When I first began creating and teaching online higher education courses, I searched scholarly journals, instructional design resources, and quality standards for insights and guidance.
HIGHER ED TEACHING STRATEGIES FROM MAGNA PUBLICATIONS
Because I teach mixed demographic courses, I often look out at a sea of distracted and unmotivated faces. Motivation is a large part of learning (Pintrich and deGroot, 2003). So, I use active learning activities, such as think-pair-share, to not only motivate students (Marbach-Ad et al., 2001), but also to enhance student learning (Bonwell and Eison, 1919; Freeman et al., 2014). If I’m being honest, active learning also has the added perk of distracting students from the monotony of my voice. Yet, in the past few years, I have begun to wonder if I have taken it too far? Am I simply using active learning as a way of keeping bored students active?
Looking to incorporate some learner-centered teaching principles into your courses but aren’t sure where to begin? Here are 10 activities for building student engagement and getting students more actively involved in their learning.
Have you ever wondered if your students are as concerned about their learning as you are? If you prioritize student learning, you may be the only person in your classroom with that goal. Learning-centered teachers seek to coauthor classroom experiences with their students, whereas students may seek only to be taught passively. How might you inspire your students to share accountability for their learning? These five considerations can help you teach your students to be learning centered, too.
Those who teach in the health disciplines expect their students to retain and apply every iota of learned material. However, many students come to us having achieved academic success by memorizing the content, regurgitating that information onto an exam, and promptly forgetting a good portion of it. In health, as well as other disciplines where new material builds upon the material from the previous semesters, it is critical for students to retain what they learn throughout their coursework and as they begin their careers as a nurse, engineer, elementary teacher, etc.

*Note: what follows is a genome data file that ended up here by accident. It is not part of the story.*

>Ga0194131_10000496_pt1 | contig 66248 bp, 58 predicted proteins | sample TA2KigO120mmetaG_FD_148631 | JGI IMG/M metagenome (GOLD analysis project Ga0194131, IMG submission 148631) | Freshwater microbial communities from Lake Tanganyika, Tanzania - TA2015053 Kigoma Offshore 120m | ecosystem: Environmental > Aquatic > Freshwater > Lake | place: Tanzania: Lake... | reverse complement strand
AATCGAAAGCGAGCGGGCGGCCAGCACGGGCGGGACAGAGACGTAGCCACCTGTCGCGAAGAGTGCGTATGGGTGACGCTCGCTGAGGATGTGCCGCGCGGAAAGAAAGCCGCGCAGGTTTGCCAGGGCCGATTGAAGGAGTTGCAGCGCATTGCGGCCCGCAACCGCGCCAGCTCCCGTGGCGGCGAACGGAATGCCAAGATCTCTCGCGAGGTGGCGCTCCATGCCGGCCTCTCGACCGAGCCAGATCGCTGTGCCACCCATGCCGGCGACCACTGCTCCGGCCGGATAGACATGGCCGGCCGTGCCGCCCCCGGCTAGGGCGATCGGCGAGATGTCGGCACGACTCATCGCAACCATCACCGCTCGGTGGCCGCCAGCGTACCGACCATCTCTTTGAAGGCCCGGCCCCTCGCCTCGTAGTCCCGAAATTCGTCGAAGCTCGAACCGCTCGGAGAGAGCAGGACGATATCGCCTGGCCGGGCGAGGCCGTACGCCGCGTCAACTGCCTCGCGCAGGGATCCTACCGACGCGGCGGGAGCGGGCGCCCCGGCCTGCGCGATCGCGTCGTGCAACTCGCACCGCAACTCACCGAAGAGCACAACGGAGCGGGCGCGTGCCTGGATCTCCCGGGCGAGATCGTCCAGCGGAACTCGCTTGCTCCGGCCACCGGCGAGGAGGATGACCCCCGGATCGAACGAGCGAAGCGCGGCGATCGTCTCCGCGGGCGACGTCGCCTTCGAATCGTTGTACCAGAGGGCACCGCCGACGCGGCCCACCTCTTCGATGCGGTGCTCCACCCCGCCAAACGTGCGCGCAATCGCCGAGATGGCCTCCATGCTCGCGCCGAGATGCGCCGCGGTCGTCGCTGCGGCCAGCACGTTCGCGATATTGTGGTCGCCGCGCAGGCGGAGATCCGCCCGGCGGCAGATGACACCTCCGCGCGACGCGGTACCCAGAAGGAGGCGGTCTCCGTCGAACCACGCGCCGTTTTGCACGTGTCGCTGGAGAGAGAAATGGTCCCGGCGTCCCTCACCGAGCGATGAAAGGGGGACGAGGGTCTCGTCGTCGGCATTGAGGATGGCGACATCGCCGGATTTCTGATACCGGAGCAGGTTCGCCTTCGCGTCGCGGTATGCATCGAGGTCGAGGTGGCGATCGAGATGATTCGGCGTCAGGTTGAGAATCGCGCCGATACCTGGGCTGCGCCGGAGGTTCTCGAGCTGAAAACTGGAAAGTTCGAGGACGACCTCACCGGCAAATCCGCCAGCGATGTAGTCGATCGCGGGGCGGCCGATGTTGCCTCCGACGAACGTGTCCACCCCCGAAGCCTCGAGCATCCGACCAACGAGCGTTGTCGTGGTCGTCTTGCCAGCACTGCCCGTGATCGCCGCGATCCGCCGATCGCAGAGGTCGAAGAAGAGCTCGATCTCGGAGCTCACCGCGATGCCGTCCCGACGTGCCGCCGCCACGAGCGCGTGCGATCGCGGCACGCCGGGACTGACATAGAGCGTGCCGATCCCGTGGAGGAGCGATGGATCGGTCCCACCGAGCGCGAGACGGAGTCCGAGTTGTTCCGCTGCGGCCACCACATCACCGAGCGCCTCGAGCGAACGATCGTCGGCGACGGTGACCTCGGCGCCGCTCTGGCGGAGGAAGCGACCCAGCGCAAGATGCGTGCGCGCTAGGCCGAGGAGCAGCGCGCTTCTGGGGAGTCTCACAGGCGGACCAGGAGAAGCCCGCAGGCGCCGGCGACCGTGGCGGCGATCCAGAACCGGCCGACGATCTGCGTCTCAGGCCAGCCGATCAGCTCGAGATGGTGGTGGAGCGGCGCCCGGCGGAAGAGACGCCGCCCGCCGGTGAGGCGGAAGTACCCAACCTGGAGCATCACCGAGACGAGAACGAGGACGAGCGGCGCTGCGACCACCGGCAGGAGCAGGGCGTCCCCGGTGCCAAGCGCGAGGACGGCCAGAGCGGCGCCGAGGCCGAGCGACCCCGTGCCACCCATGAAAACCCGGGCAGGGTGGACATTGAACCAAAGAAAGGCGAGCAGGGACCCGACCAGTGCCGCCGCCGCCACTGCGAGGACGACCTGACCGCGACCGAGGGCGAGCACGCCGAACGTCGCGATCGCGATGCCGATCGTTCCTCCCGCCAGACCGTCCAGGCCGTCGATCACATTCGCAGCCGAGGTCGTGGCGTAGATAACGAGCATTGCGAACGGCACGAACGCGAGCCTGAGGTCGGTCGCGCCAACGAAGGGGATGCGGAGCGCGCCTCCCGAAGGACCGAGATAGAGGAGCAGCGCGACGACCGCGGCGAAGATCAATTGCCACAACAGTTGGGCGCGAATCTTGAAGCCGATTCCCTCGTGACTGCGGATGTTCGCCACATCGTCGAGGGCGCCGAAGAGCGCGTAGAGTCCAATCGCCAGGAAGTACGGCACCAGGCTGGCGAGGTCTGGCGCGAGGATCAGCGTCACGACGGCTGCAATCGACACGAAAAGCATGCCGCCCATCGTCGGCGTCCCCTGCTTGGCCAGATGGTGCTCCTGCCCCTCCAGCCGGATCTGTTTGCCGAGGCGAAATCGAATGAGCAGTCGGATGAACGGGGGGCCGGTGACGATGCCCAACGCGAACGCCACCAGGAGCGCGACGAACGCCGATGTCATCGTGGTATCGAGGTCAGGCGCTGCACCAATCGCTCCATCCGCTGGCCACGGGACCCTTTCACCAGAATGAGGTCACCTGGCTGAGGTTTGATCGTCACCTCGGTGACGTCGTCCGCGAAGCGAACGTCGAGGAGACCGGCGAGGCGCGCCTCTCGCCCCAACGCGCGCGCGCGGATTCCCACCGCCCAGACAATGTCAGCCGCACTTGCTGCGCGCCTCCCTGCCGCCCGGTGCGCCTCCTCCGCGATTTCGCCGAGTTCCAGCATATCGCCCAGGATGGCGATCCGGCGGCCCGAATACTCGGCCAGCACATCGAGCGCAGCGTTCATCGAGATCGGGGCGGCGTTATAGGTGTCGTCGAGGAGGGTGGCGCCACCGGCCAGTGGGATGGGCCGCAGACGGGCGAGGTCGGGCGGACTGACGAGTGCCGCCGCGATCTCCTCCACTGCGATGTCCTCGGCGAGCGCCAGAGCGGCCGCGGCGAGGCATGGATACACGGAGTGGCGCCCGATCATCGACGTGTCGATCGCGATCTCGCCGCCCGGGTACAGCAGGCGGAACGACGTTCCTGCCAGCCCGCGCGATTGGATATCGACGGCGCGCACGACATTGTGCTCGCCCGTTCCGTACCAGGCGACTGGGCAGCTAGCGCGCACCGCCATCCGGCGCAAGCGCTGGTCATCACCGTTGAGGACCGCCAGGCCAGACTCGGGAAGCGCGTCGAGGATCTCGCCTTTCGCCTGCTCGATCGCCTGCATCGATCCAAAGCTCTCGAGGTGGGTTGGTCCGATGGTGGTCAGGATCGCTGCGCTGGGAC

It’s hard to say—we have no definitive measures of learner-centeredness or even mutually agreed upon definitions. And yet, when we talk about it, there’s an assumption that we all understand the reference.
My friend Linda recently gave me a beautifully illustrated children’s book that contains nothing but questions. It reminded me how good questions, like beams of light, cut through the fog and illuminate what was once obscured. And so, to help us further explore and understand what it means to be learner-centered, I’ve generated a set of questions. For the record, these questions were not empirically developed, and they haven’t been validated in any systematic way. However, they do reflect the characteristics regularly associated with learner-centered teaching.
We already do give students some choices. We let them choose paper topics, decide what to do for group projects, select subjects for artwork—and we’ve seen them struggle to make those choices. Most students don’t see selecting content as an opportunity to explore an area of interest, but rather an added burden of now trying to figure out what the teacher wants.
When I tell people that I study the role of communication in teaching and learning, the most common response is: “Isn’t communication just common sense? I’m an expert in what I teach; why do I need to worry about how I communicate?” In reality, communication is a learned verbal and nonverbal skill that all of us must continually refine. When we interact with our students purposefully, we maximize the chances that our content expertise will make a positive difference in terms of their learning.
Most of us think we know what active learning is. The word engagement quickly comes to mind. Or, we describe what it isn’t: passive learning. Definitions also abound. The one proposed by Bonwell and Eison in an early (and now classic) active learning monograph is widely referenced: involving “students in doing things and thinking about the things they are doing.” (p. 2)
At its most basic level, the syllabus is used to communicate information about the course, the instructor, learning objectives, assignments, grading policies, due dates, the university’s academic integrity statement, and, in some cases, an increasingly long list of strongly worded admonitions on what is and isn’t acceptable behavior in the college classroom.